Largest Hospital in Northern Israel Prepares for War
The Scenario: Faced with the threat of missile attacks, Rambam Health Care Campus, Northern Israel’s largest hospital will have to move underground.
Care Campus with the scenario of a missile attack on the Haifa area, forcing the only referral hospital in the north to transfer operations to the Sammy Ofer Fortified Underground Emergency Hospital. This unique facility, the largest of its kind in the world, normally operates as the hospital’s parking lot, but in wartime transforms into a 2,000-bed medical facility within 72 hours. In a wartime scenario, this facility becomes the regional hospital for all wounded in the north.
As part of the drill, the hospital practiced several scenarios, some based on lessons from the Second Lebanon War, when Rambam operated under continuous fire. That experience led to the construction of the underground facility, ensuring the ability to care for patients in a safe and secure environment.
During this morning’s first scenario, following receipt of an early warning, the Haifa region was placed on high alert and a decision made to evacuate the hospital departments to the underground facility. For this drill, logistical preparations included activating air purifiers and compressors, power generators, and air conditioning systems embedded in the walls of the underground hospital/parking lot, and the deployment of toilets, temporary showers, and wet up the rest of the infrastructure to become patient-ready. Medical teams then practiced transferring patients (in their hospital beds) and accompanying medical equipment to designated stations underground, including the transfer of advanced life-saving equipment such as dialysis units, and surgical equipment. This cannot be simply a temporary shelter: in the event of an emergency situation, the underground hospital is expected to absorb hundreds of oncology patients, pregnant women, dialysis patients and more—all of whom require ongoing medical care while the region is under fire.
The second scenario during the drill involved a situation in which missiles hit the hospital with no warning, damaging hospital departments. This exercise involved evacuating the wounded to Rambam’s Department of Emergency Medicine, which is also fortified and will continue to function during wartime. After initial triage, the wounded were then transferred to the underground hospital for ongoing care.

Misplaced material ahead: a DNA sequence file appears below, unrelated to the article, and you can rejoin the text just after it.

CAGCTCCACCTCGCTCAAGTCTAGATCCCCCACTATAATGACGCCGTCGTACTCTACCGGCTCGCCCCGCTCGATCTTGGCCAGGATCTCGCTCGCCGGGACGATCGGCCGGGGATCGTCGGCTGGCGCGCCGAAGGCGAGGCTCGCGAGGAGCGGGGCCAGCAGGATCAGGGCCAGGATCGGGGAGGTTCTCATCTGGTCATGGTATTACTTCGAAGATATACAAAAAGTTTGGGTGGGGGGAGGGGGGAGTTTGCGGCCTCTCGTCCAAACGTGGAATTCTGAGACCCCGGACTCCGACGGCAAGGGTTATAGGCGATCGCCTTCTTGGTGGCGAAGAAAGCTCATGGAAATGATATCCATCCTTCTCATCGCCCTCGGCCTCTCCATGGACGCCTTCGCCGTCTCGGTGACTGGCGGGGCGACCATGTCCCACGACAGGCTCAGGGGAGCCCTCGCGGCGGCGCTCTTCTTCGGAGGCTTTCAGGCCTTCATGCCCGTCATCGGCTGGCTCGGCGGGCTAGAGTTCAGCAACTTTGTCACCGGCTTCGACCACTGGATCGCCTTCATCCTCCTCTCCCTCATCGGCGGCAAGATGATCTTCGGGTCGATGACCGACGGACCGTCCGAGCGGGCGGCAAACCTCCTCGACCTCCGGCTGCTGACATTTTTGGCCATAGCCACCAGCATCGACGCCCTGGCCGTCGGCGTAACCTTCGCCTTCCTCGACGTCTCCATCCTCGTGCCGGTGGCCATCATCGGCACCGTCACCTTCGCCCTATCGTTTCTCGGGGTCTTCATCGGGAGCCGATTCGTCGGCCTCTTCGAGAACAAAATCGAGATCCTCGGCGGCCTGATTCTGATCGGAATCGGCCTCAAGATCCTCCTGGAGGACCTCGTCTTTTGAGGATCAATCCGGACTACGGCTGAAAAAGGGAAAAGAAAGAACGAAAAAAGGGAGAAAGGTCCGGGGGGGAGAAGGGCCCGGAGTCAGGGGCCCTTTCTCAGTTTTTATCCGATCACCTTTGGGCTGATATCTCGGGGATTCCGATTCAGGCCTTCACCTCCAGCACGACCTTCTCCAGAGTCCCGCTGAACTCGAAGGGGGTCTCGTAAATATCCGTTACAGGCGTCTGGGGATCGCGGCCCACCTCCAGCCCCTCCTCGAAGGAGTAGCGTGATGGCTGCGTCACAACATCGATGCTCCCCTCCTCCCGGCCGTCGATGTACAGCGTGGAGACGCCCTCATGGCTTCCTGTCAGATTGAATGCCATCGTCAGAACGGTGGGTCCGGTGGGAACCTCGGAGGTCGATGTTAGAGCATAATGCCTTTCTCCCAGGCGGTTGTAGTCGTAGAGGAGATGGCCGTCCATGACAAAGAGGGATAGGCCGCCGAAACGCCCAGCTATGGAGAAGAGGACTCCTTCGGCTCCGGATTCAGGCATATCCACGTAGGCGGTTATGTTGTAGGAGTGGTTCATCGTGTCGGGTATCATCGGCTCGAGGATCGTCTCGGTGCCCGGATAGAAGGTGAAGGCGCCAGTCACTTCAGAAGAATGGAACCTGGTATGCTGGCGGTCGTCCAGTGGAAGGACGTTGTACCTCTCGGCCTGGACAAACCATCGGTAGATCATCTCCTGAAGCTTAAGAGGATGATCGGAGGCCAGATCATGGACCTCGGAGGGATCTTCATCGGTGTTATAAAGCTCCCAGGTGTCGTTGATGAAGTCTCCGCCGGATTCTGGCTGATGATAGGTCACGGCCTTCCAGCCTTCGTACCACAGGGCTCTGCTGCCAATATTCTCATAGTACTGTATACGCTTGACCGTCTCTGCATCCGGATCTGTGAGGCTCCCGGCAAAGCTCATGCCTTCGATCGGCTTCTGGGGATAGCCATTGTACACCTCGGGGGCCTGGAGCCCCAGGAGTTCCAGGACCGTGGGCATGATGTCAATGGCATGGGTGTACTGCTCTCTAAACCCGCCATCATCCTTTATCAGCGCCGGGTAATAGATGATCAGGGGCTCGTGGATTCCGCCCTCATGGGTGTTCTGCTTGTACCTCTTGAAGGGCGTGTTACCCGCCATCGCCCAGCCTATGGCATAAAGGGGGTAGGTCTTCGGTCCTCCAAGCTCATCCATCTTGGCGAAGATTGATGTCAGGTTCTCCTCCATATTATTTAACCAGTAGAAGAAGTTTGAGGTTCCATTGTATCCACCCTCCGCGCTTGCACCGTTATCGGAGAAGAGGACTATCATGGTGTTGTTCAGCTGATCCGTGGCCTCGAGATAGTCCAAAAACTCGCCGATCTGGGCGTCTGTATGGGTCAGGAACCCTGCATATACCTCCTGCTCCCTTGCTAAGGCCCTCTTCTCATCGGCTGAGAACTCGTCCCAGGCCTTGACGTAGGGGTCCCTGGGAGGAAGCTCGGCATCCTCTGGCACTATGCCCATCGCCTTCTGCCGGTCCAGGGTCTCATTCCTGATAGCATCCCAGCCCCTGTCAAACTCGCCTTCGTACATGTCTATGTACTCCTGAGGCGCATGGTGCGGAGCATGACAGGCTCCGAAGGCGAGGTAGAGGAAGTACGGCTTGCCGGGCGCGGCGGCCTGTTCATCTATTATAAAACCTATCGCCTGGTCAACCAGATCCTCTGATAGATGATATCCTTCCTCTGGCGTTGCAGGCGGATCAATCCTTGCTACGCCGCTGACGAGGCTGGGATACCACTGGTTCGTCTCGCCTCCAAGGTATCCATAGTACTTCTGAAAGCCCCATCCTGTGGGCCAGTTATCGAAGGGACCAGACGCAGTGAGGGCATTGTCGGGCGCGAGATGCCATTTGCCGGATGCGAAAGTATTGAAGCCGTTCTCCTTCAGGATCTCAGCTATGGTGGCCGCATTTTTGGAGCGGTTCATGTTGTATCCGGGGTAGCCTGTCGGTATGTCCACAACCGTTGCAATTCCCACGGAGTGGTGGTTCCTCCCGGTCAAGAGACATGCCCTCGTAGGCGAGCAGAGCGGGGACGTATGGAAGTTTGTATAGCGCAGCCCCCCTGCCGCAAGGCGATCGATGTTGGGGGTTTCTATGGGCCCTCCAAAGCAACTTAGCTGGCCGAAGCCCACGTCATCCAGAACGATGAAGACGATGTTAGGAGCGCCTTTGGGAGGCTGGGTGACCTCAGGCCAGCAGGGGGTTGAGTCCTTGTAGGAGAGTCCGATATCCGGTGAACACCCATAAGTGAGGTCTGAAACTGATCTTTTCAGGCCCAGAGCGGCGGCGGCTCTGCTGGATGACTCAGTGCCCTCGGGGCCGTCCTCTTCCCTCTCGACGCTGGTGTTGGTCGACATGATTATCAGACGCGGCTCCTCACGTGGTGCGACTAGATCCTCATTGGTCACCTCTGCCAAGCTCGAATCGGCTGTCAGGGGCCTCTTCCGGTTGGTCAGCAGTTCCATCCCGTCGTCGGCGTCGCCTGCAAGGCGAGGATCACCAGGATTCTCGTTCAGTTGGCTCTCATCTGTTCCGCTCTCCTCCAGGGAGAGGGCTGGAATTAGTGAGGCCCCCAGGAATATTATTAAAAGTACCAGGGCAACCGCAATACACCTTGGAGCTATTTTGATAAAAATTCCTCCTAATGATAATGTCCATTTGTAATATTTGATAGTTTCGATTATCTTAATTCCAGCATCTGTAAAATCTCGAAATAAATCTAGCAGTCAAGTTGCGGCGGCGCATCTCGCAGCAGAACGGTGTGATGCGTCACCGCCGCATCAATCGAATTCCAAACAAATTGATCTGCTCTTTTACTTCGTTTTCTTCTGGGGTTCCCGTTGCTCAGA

The third and final drill addressed absorption of patients arriving from outside of Rambam. In this scenario, patients were being transferred by ambulance to the underground hospital. Ambulances drove in via the parking lot entrance and discharged the wounded there, to minimize exposure to the outside danger. The patients were received by medical teams who then transferred them, as appropriate to the protected emergency department (via an underground elevator), or elsewhere to the respective underground hospitalization area.
The drill also served as a first-time test of the functionality of Rambam’s new underground Command Center from which all emergency activities were managed. The Command Center was inaugurated one month ago thanks to a generous one million dollar donation from the International Fellowship of Christians and Jews headed by Rabbi Yechiel Eckstein. The center enables essential hospital management and expert personnel who are responsible for directing the flow of patients based on injury severity, logistical needs, the function of vital systems, and more. All critical information is gathered from the hospital’s monitoring systems and analyzed by a proprietary emergency software system developed at Rambam. The emergency administration team can observe above ground activity with the help of hundreds of cameras installed throughout the hospital campus.
Observers of the drill included Maagan David Adom officials, the Home Front Command, and the Emergency Division at the Ministry of Health, in addition to 22 international participants of Rambam’s 19th Developing and Organizing a Trauma System and Mass Casualty Management Course, which ended today. The aim of the course was to provide participants with the knowledge and training to implement a trauma management and emergency system in their home nations.
“After two months of dealing with an impossible scenario of treating the sick and wounded under fire, we decided that this reality could not be repeated,” said Professor Rafi Beyar, Director of Rambam. “About five years ago, the underground hospital at Rambam was inaugurated. This facility is of strategic importance for the entire northern region. I hope we will never have to use it, but if the day comes, we will be ready for any scenario.”